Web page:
• Research each country and city to know the scams you’re likely to encounter. In China, “language exchanges” were held at expensive tea parlors where we were expected to foot the bill. In Tanzania, the pick-pocketing was so bad that my travel companion began putting fake wallets in his pockets. In Ecuador, we were warned of car-jackings in broad daylight. Less is likely to happen the more aware you are. Avoid traveling at night in dangerous parts of the world, and keep your expensive gear out of sight if you feel even the slightest bit of unease in your new environment.
• Back up your images on an external hard drive while traveling, or if you’re traveling short term, by using multiple memory cards. Separating your data from your camera ensures you won’t lose all of your images should something unfortunate happen.
• Should you find yourself being mugged, hand over your camera! And while not necessarily recommended, I have met more than one traveler who has retrieved their memory card before handing their camera over or have quite simply asked to keep their card before giving up their camera.
After your gear breaks (or is lost or stolen)
• File a police report (if stolen) and contact your insurance company immediately to file a report and submit a claim. Document the damage/loss/theft in any way possible. Pictures of a bus accident alongside damaged gear with a mobile phone, a letter from your guesthouse noting a theft report, just to name a few.
• B&H Photo does ship internationally, should you need to replace your gear immediately (unfortunately, not all items can be shipped to all destinations), with an added cost determined upon checkout. International shipping to your hotel, guesthouse, or even to a friend’s residential address in a foreign country are all possibilities. However, please keep in mind that some countries charge an import tax that could cost more than the equipment itself. To avoid hefty fees and import taxes, consider having a friend or family member ship and “gift” your replacement equipment to you. Oftentimes, a more personalized package is less likely to get held up in customs.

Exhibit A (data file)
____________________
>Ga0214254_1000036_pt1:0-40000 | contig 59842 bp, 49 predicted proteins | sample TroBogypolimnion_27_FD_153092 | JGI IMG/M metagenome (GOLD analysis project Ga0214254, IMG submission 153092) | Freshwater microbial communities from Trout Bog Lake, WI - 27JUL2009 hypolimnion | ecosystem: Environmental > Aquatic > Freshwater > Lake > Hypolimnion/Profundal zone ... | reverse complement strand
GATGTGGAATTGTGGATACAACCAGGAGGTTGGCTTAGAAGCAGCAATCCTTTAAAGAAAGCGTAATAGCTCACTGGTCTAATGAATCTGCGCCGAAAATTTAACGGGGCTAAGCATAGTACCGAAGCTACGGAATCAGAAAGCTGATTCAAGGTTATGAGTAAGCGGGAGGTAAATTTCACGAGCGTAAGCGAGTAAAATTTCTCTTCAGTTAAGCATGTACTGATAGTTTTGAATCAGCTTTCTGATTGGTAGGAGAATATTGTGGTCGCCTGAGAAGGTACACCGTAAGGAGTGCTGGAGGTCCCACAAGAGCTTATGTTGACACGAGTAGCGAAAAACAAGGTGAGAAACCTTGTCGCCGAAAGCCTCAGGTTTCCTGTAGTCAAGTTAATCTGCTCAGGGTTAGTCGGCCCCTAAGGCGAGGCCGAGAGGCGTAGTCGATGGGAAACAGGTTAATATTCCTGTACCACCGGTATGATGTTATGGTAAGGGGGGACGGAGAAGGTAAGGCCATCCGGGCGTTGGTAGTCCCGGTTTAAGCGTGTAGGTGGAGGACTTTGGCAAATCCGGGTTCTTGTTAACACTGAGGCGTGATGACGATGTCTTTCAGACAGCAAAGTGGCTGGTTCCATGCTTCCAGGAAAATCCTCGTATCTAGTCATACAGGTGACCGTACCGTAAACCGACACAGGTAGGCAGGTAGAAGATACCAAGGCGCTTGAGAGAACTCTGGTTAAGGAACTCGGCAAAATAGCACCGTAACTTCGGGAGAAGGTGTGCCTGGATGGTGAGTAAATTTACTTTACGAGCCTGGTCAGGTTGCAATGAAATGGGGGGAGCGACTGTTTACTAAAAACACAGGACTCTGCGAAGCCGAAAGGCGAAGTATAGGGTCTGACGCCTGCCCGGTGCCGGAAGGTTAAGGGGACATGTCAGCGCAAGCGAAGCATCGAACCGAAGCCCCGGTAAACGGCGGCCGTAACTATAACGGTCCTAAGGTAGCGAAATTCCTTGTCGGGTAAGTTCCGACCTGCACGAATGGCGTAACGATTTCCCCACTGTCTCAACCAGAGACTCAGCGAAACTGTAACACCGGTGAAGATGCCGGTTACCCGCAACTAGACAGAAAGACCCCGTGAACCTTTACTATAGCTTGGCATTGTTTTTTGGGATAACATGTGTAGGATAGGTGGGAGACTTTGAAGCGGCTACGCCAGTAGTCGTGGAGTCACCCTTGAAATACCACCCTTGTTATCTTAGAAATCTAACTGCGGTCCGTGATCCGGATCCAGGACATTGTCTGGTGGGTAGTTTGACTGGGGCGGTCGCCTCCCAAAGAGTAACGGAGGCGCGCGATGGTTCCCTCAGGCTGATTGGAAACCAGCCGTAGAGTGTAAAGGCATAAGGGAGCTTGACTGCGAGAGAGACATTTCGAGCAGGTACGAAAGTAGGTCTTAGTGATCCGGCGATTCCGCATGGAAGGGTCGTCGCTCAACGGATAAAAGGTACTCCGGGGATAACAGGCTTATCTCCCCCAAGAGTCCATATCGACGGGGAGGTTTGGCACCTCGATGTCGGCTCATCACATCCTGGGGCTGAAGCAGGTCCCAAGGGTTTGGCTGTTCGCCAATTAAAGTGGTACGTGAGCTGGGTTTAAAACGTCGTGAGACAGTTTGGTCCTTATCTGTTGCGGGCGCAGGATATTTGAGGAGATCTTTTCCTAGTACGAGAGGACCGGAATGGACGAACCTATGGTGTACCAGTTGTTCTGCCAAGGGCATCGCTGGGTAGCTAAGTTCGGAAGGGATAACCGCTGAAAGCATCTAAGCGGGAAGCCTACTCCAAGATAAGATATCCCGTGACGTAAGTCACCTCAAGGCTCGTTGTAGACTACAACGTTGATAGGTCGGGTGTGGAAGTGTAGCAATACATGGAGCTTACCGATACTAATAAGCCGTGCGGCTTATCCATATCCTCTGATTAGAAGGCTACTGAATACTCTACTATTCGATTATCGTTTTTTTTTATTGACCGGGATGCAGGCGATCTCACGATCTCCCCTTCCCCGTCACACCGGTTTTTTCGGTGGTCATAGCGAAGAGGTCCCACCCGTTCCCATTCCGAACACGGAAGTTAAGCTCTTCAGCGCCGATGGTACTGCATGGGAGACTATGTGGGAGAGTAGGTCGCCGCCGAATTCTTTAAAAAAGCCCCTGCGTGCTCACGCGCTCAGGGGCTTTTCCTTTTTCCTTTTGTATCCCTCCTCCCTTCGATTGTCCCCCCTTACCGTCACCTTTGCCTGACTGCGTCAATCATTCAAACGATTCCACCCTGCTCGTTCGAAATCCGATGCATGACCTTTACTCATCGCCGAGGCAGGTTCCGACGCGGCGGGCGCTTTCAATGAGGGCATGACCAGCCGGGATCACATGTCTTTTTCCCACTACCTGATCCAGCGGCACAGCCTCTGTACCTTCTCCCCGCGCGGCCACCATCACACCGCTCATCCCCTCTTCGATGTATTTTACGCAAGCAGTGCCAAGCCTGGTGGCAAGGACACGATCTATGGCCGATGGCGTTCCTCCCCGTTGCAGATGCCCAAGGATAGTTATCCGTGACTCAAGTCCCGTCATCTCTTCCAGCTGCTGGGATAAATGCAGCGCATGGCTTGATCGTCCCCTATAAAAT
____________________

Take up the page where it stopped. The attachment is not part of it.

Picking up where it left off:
• Or, head to a local camera store or market for a new or gently used lens or camera. Before you head out, research how much your replacement gear should cost and/or how much you would spend on the replacement. If you don’t have an international cellular plan, take screenshots of the item you are looking for when connected to Wi-Fi. They should show a clearly visible price that you can use when haggling for a fair price in a marketplace. If you don’t speak the local language, be prepared for some back and forth with a calculator until you and your seller can agree on a price.
The worst case scenario on your trip is one that jeopardizes your health and safety, not your equipment. You might have a pocket camera stolen from your backpack, your camera battery inexplicably stops working, a couple of lenses are accidentally dropped, and another camera gets stolen from your hotel room. All of these scenarios happened over the span of my fifteen-month adventure around the world. Because I had ample back-up and the chutzpah (as my colleagues at B&H would say) to take my chances on buying a replacement lens in a black market, I was never without a means to take a picture one way or another. And, I had more misadventures than I could count to share with friends upon my return home. After all, it’s the misadventures that everyone wants to hear about the most. Now that you know some of mine, what are some of yours? Share them in the Comments section, below.